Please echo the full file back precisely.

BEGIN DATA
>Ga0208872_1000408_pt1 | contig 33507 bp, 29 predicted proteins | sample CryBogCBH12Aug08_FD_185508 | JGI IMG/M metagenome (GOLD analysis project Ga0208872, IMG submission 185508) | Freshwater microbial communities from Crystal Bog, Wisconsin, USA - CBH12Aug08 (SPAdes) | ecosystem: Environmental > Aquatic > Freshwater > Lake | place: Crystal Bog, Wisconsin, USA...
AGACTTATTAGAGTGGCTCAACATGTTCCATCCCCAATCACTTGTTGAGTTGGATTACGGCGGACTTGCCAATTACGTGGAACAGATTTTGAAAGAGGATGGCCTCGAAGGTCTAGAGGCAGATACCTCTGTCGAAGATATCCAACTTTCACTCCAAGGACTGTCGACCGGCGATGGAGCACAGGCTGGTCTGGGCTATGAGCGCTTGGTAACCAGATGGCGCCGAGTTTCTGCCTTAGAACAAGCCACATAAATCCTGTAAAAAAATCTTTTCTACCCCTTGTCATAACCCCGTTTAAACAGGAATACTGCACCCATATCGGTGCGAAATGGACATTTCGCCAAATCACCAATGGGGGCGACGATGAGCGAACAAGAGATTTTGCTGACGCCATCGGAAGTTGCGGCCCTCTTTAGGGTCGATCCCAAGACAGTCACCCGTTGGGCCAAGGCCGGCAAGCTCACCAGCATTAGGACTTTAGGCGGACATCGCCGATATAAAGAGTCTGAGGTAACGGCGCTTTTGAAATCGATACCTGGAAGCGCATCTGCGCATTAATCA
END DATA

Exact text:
>Ga0208872_1000408_pt1 | contig 33507 bp, 29 predicted proteins | sample CryBogCBH12Aug08_FD_185508 | JGI IMG/M metagenome (GOLD analysis project Ga0208872, IMG submission 185508) | Freshwater microbial communities from Crystal Bog, Wisconsin, USA - CBH12Aug08 (SPAdes) | ecosystem: Environmental > Aquatic > Freshwater > Lake | place: Crystal Bog, Wisconsin, USA...
AGACTTATTAGAGTGGCTCAACATGTTCCATCCCCAATCACTTGTTGAGTTGGATTACGGCGGACTTGCCAATTACGTGGAACAGATTTTGAAAGAGGATGGCCTCGAAGGTCTAGAGGCAGATACCTCTGTCGAAGATATCCAACTTTCACTCCAAGGACTGTCGACCGGCGATGGAGCACAGGCTGGTCTGGGCTATGAGCGCTTGGTAACCAGATGGCGCCGAGTTTCTGCCTTAGAACAAGCCACATAAATCCTGTAAAAAAATCTTTTCTACCCCTTGTCATAACCCCGTTTAAACAGGAATACTGCACCCATATCGGTGCGAAATGGACATTTCGCCAAATCACCAATGGGGGCGACGATGAGCGAACAAGAGATTTTGCTGACGCCATCGGAAGTTGCGGCCCTCTTTAGGGTCGATCCCAAGACAGTCACCCGTTGGGCCAAGGCCGGCAAGCTCACCAGCATTAGGACTTTAGGCGGACATCGCCGATATAAAGAGTCTGAGGTAACGGCGCTTTTGAAATCGATACCTGGAAGCGCATCTGCGCATTAATCA